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A stanza from a poem entitled The Raven by Edgar Allan Poe:

Presently my soul grew stronger; hesitating then no longer,
Sir," said I, "or Madam, truly your forgiveness I implore;
But the fact is I was napping, and so gently you came rapping,
And so faintly you came tapping, tapping at my chamber door,
That I scarce was sure I heard you"— here I opened wide the door; —
Darkness there, and nothing more.

I'm not sure how to properly understand that line. Could you please break it down for me?

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Rough transliteration...
You tapped at my door so quietly, that I wasn't certain I heard it'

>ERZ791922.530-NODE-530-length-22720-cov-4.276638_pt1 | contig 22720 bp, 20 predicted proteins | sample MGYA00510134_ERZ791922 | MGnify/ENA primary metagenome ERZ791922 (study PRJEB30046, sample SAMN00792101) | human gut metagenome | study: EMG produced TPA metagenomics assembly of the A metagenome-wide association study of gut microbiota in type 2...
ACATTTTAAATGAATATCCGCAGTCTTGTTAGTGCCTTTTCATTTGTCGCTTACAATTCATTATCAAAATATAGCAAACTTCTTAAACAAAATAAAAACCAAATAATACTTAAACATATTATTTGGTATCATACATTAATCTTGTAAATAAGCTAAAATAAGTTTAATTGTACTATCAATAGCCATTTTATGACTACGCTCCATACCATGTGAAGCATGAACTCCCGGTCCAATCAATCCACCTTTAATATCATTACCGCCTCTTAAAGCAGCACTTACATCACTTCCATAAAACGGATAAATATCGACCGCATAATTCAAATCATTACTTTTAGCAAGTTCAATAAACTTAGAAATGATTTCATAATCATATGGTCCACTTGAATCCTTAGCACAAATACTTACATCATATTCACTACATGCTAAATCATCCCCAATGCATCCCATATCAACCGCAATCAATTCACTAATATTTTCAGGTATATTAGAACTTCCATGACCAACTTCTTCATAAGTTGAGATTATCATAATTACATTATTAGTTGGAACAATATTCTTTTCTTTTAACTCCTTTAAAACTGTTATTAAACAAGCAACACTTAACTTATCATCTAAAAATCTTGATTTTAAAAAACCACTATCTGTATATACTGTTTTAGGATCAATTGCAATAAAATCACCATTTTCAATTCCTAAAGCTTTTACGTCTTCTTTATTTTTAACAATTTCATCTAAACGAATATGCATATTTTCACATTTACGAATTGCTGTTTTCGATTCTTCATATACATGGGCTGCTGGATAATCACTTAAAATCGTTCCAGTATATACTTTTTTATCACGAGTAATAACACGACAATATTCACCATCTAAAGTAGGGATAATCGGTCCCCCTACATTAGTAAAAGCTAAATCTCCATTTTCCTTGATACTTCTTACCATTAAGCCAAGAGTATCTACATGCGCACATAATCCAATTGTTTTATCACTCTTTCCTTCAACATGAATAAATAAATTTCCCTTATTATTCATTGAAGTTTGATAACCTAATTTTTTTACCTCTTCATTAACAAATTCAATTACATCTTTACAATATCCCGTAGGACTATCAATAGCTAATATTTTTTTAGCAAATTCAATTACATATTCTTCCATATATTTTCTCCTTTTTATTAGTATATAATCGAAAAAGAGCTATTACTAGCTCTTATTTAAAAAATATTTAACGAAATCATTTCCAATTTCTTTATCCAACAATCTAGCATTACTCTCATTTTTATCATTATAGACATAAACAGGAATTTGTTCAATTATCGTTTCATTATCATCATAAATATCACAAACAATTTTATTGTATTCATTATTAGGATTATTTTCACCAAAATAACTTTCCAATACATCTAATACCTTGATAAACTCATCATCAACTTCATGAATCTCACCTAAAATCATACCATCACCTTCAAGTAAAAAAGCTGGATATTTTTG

I scarce was sure = I really wasn't sure I heard you...

Literally meaning 'rare, hard to find' but in archaic English this was able to be used in the same sense as 'barely', 'could hardly', 'only just' etc

Totally irrelevant, yet nicely done - The Simpsons [voiced by James Earl Jones] - http://vimeo.com/29733360

  • Positively, we can naturally say 'I was fairly sure I heard you' and negatively, 'I was hardly sure I heard you'. Another option is 'I was scarcely sure I heard you'. Poe can't use the form 'scarcely' because it won't fit into the rhythm, so he uses 'scarce'. Dictionary.com lists 'scarce' as an adverb meaning 'scarcely'. – Sydney Nov 19 '14 at 11:53

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